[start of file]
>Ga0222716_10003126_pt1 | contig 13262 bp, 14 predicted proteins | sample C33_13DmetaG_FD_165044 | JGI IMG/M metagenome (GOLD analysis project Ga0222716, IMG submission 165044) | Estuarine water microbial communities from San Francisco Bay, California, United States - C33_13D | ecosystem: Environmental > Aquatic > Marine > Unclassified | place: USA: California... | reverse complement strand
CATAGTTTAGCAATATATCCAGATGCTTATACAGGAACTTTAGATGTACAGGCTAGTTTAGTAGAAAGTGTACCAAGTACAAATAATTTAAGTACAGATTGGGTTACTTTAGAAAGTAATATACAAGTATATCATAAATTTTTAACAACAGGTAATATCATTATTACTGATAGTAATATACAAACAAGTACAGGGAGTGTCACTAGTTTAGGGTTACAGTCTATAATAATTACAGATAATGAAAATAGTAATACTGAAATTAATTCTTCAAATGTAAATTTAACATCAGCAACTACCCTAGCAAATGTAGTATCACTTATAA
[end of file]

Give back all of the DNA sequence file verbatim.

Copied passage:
>Ga0222716_10003126_pt1 | contig 13262 bp, 14 predicted proteins | sample C33_13DmetaG_FD_165044 | JGI IMG/M metagenome (GOLD analysis project Ga0222716, IMG submission 165044) | Estuarine water microbial communities from San Francisco Bay, California, United States - C33_13D | ecosystem: Environmental > Aquatic > Marine > Unclassified | place: USA: California... | reverse complement strand
CATAGTTTAGCAATATATCCAGATGCTTATACAGGAACTTTAGATGTACAGGCTAGTTTAGTAGAAAGTGTACCAAGTACAAATAATTTAAGTACAGATTGGGTTACTTTAGAAAGTAATATACAAGTATATCATAAATTTTTAACAACAGGTAATATCATTATTACTGATAGTAATATACAAACAAGTACAGGGAGTGTCACTAGTTTAGGGTTACAGTCTATAATAATTACAGATAATGAAAATAGTAATACTGAAATTAATTCTTCAAATGTAAATTTAACATCAGCAACTACCCTAGCAAATGTAGTATCACTTATAA